The Three Cs That Can Get Your Next MedTech Venture Funded

Learn about what investors are looking for when deciding whether to invest in a new medtech venture.

May 8, 2013

3 Min Read
The Three Cs That Can Get Your Next MedTech Venture Funded

I spent the better part of my work day attending the annual IBF MedTech Investing Conference in downtown Minneapolis Wednesday and here are the key lessons I came away with.

As an entrepreneur, founder or early stage firm, there are three C's you need to keep in mind if you want to be successful in getting your venture funded. [The same three C's apply for even established companies trying to get new products adopted]

And they are cost, clinical outcomes/comparative effectiveness and CMS (or reimbursement).

Cost was a recurring refrain referred to by nearly every speaker. The question is 'How can your product take out costs from the system?'

"For us, the bar is now economic evidence," said Noah Lewis, managing director of GE Ventures, a corporate venture fund.

Lewis's counterpart on the traditional venture capital side - Kirk Nielsen with Versant Ventures - chimed in with this observation:

"The litmus test is, 'Would Kaiser [Permanente, which is both a provider and a payer] pay for this'"?

Josh Baltzell, managing director with Split Rock Partners talked about how back in the day, your product needed to be faster or better or cheaper.

"Everyone wants to save money and you have to be faster or better and cheaper," he said.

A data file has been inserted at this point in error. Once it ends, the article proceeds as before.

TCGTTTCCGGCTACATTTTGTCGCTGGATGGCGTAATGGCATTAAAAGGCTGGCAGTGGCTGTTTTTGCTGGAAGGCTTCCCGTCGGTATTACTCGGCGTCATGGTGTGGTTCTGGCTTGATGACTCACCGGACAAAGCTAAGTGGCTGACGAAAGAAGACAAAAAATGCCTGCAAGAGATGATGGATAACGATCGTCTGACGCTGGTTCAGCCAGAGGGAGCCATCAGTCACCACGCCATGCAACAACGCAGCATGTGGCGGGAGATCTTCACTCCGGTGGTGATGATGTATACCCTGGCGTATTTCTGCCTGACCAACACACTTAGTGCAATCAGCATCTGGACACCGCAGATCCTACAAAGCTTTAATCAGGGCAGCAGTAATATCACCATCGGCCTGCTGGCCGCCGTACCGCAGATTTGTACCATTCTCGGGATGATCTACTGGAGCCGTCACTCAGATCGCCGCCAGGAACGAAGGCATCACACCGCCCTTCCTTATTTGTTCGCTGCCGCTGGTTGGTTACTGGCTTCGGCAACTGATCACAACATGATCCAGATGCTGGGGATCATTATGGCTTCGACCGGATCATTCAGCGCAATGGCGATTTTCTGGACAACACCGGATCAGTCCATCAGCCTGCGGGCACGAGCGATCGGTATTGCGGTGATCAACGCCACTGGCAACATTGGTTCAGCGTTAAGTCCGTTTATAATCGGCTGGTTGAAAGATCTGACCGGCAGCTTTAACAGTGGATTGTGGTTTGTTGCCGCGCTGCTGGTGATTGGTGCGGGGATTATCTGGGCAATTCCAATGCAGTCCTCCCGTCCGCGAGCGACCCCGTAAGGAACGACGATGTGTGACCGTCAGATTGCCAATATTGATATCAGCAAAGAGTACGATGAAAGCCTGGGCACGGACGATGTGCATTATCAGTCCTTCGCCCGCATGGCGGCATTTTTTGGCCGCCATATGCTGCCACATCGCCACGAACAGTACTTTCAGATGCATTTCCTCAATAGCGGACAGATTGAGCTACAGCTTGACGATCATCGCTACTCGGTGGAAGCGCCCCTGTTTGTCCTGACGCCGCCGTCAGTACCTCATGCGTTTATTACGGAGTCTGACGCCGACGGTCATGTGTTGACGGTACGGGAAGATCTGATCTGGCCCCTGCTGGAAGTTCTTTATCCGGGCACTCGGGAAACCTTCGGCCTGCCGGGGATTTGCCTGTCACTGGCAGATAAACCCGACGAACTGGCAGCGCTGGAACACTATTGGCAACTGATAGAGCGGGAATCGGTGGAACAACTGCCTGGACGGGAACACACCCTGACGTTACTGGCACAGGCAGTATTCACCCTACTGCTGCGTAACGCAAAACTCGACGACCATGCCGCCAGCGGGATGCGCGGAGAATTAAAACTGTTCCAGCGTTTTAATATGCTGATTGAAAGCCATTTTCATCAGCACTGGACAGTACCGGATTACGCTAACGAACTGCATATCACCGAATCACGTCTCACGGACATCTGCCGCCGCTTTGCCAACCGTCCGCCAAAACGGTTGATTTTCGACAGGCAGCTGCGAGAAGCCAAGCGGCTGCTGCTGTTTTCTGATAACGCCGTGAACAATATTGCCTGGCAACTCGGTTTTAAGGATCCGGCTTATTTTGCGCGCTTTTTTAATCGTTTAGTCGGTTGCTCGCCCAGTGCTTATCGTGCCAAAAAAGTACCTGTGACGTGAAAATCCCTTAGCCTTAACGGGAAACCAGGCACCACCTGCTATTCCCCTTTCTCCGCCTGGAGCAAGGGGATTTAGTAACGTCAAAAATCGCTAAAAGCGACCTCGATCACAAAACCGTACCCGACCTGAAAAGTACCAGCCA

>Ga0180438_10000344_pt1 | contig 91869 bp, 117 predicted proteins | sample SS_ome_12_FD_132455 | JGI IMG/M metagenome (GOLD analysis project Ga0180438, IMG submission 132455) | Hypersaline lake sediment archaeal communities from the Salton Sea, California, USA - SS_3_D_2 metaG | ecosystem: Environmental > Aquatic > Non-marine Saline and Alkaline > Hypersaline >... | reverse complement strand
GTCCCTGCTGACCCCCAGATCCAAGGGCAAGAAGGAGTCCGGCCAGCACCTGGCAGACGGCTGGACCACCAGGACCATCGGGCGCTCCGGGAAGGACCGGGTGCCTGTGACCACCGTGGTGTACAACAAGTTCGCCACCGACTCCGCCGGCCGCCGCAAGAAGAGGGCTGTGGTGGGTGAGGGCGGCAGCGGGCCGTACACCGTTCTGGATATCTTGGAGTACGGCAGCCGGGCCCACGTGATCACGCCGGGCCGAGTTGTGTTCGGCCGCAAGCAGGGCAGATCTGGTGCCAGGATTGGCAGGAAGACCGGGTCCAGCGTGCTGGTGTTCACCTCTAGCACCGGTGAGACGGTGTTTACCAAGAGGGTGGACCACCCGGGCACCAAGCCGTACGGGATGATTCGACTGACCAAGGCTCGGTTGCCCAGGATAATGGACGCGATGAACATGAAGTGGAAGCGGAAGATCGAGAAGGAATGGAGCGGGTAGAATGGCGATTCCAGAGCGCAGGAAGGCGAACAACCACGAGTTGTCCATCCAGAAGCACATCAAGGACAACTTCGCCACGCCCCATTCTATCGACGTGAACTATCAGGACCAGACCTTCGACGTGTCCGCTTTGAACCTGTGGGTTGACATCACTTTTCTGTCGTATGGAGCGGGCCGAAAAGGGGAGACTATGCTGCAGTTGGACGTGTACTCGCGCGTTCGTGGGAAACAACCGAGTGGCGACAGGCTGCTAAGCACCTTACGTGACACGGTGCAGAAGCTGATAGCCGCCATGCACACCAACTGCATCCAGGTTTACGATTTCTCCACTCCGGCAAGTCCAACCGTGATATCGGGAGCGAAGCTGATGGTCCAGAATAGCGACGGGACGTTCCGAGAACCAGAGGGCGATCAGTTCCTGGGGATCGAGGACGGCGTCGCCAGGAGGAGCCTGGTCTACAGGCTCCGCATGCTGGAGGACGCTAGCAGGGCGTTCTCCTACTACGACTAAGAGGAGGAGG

In other words vowing potential investors with cool technology alone doesn't cut it anymore, especially at a time when the pool of venture dollars is rapidly shrinking.

Next on the list of what investors and even potential buyers of your technology - hospitals - want to see is clinical evidence. Just tweaking a product and charging a premium for the new bells and whistles is not going to win in the marketplace. Data is king. Providers want it and payers are demanding it.

As Stacy Enxing Seng, president of Covidien's vascular therapies business pointed out, it's not about building a "better mousetrap" any more because companies now have to show clinical performance. The question they have to successfully answer is 'Are patients doing better by using your product than current legacy treatments already available on the market?' Comparative effectiveness research is key to gaining this insight and the data.

Enxing Seng also talked about the third component that is as important to an entrepreneur as to an established company like Covidien - reimbursement as set by CMS and private payers. Will the Centers for Medicare and Medicaid cover this procedure is the question that is top of mind of providers. Understanding the reimbursement landscape and what CMS is doing is equally as important as getting your product approved by the FDA, she said.

All of this is of course challenging, especially for early stage companies who now have to juggle multiple priorities simultaneously. Yet there is a silver lining for those startups that can demonstrate their command of all the three Cs: they are the ones that will get funded.

"This is the best time for early stage opportunities," said Mike Carusi, general partner with Advanced Technology Ventures (ATV). "There are fewer deals that are being done, but those that have capital are going to fare well."

-- By Arundhati Partner, Senior Editor, MD+DI

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